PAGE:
In the five months to November, the number of NDIS complaints submitted to the Administrative Appeals Tribunal soared 324% compared to the same period in 2020. The situation is getting worse. In the nine months to March 31, 4,656 NDIS-related appeals were filed with the AAT, compared to 2,160 for the entire prior year.
If NDIS participants thought it was difficult to negotiate services with the agency, imagine the frustrations, personal expenses, and legal quagmire they face in transporting the agency into the AAT.
Finance Minister Simon Birmingham at least acknowledged how difficult it can be for people with disabilities and their families to deal with the NDIS when he described “the many systems challenges you have to overcome to get the support “.
In response to Yeoman, Morrison described the NDIS as “one of the greatest innovations in social policy that this country has ever ambitiously undertaken”. He also admitted that the NDIS was “still under construction and still had flaws”, and could be “a very difficult system” to navigate.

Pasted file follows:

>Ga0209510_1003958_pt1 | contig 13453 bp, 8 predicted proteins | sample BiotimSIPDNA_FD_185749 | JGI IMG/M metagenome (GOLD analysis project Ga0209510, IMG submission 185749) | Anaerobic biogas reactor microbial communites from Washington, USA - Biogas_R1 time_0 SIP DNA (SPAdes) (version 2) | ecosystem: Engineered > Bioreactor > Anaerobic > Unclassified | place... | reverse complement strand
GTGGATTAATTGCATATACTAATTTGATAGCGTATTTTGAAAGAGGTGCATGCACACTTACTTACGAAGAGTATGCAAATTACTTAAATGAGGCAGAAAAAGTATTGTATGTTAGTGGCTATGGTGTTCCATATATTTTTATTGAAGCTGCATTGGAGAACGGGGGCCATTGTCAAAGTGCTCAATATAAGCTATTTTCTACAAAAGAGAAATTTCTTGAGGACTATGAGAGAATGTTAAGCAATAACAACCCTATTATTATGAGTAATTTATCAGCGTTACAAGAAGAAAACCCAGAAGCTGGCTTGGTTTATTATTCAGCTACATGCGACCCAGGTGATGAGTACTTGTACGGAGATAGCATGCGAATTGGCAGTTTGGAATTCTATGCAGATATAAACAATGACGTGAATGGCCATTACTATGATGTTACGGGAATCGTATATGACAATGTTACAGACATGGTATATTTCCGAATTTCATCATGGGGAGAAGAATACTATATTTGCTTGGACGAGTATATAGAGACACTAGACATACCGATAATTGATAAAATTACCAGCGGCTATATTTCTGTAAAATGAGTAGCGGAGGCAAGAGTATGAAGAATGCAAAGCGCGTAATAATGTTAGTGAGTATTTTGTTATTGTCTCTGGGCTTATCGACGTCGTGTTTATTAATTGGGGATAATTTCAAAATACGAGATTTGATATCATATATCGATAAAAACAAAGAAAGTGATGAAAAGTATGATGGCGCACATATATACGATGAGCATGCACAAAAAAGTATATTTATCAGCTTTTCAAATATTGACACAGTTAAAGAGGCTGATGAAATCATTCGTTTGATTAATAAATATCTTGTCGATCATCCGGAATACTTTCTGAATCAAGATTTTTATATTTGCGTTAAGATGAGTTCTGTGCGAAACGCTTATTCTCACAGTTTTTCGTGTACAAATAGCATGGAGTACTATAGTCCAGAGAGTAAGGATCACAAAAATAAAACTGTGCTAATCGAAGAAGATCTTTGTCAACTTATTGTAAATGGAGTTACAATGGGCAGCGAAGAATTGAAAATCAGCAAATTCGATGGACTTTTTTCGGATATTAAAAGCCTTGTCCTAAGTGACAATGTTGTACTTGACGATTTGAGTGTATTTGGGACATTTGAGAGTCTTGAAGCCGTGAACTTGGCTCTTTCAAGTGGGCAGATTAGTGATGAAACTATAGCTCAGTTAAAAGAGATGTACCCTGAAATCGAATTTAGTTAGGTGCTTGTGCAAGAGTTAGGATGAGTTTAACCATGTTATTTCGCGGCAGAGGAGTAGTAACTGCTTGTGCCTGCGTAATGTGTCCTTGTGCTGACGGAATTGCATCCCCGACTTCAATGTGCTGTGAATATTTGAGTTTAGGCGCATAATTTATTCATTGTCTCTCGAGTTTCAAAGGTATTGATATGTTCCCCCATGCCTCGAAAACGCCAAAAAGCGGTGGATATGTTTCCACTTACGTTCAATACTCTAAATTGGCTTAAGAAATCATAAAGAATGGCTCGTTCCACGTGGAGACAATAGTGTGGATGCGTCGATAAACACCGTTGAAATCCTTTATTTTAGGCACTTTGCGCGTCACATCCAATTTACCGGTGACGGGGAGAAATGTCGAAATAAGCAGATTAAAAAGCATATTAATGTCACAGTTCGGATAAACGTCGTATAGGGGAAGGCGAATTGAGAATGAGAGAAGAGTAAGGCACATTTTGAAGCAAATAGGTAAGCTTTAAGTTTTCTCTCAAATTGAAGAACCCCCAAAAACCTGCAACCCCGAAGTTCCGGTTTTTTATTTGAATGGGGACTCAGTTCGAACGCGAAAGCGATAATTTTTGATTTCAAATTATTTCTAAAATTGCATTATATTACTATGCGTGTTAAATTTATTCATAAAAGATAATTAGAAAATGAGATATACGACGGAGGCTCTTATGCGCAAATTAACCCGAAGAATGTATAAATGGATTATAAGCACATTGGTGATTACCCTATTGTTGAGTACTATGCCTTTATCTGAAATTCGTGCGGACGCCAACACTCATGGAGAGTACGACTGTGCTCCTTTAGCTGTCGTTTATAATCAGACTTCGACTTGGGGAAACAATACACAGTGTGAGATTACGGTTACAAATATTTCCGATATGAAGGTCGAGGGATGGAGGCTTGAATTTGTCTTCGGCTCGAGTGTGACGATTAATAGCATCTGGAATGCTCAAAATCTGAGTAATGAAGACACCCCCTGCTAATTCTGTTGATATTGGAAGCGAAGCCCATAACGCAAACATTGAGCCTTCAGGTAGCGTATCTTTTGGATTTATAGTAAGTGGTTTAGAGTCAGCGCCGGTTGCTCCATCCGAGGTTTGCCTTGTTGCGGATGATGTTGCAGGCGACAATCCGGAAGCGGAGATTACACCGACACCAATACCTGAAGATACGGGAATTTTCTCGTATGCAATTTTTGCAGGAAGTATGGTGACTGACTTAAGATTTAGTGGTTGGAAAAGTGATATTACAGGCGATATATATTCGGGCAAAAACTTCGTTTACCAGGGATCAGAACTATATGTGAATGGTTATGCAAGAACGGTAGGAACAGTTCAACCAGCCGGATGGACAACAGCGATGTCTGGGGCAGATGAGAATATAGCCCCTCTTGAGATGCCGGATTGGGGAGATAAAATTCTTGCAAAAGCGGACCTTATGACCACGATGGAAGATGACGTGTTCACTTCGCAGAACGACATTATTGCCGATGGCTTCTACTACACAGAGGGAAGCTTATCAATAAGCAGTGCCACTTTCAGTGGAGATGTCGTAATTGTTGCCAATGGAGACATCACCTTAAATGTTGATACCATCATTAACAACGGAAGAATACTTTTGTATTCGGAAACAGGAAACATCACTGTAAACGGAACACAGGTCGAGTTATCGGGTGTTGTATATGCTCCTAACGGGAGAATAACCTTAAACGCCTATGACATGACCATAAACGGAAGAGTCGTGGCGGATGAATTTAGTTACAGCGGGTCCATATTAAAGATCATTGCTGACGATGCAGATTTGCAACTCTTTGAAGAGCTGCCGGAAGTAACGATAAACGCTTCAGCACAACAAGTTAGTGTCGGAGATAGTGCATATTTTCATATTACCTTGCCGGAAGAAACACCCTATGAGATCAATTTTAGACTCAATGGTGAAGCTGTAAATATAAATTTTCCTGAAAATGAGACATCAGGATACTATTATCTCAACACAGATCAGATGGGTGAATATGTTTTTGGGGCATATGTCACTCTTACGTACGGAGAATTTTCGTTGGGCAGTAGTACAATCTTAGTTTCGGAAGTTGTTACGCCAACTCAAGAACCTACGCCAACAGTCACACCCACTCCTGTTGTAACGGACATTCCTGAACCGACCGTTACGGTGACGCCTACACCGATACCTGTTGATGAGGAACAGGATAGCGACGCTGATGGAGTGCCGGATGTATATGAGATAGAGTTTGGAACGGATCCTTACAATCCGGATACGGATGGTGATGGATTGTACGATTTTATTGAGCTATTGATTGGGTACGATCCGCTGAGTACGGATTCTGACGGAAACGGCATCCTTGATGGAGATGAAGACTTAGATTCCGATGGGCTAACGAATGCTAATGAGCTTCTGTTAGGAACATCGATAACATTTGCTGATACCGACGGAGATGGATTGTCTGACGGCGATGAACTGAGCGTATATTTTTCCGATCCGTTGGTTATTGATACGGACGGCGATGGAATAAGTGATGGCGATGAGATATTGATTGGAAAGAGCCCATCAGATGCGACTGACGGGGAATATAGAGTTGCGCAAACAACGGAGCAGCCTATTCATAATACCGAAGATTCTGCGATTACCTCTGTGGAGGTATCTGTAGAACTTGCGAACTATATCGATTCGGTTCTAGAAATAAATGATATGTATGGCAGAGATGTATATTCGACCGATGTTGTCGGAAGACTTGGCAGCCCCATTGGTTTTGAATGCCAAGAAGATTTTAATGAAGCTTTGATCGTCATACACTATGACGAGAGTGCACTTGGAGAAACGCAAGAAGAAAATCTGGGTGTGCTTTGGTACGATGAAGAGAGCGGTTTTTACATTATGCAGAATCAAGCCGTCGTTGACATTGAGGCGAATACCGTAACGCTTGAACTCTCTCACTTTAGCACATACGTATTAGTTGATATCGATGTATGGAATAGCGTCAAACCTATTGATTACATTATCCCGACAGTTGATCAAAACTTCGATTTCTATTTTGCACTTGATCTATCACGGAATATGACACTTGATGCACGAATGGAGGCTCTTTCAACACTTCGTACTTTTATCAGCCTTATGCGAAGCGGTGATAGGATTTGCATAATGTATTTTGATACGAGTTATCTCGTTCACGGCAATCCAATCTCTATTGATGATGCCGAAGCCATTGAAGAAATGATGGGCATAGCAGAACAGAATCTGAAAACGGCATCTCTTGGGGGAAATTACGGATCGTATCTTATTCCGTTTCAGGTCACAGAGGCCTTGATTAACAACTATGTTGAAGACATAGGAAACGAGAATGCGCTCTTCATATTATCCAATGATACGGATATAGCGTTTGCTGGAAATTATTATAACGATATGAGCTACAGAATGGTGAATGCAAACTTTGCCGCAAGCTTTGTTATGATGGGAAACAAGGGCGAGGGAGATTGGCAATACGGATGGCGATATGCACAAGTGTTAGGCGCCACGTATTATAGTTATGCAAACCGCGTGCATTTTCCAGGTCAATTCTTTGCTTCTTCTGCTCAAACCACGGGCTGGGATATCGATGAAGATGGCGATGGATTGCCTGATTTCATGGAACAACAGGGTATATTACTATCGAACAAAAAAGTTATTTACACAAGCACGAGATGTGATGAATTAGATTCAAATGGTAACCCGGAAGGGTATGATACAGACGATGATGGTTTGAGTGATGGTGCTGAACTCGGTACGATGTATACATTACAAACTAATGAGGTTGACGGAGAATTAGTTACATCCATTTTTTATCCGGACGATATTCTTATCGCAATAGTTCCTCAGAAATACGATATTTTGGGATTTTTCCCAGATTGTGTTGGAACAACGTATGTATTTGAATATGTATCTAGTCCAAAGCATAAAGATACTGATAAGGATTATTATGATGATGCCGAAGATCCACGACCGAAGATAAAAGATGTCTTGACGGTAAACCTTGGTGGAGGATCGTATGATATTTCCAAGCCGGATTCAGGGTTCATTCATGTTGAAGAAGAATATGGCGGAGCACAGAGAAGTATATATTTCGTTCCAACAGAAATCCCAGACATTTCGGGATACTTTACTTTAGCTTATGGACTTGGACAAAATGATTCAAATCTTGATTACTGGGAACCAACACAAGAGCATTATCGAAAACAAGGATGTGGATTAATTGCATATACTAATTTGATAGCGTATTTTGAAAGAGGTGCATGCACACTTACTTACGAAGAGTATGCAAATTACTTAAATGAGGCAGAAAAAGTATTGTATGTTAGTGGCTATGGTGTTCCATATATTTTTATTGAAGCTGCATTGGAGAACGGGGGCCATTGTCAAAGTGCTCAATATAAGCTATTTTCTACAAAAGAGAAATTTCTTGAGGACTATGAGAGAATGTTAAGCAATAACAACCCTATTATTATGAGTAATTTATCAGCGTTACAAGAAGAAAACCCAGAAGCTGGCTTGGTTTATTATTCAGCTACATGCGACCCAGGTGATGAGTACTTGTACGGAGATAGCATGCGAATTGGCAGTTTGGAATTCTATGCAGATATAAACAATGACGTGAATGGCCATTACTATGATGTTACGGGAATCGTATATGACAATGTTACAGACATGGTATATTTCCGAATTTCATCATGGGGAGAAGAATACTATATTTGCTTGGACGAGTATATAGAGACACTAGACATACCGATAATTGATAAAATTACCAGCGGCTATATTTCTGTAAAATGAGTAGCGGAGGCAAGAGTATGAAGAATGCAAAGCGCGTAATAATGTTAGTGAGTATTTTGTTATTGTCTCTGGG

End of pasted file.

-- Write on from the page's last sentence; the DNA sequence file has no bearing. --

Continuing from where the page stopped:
As for the solution, the Coalition has yet to come up with anything that can allay the concerns of many thousands of people with disabilities, their families or service providers.
The NDIS was designed under Labor governments and came into practice under coalition governments. It is now a full-fledged program that helps over 500,000 Australians. This figure should reach 530,000 within a few months, and exceed 850,000 by mid-2030.
The NDIS should not be viewed as a cost sink without benefits. On the contrary. This is an extraordinary commitment on the part of this nation to people with all kinds of disabilities and from all walks of life. This should be taken as national assurance that we can and will do better for each of them.
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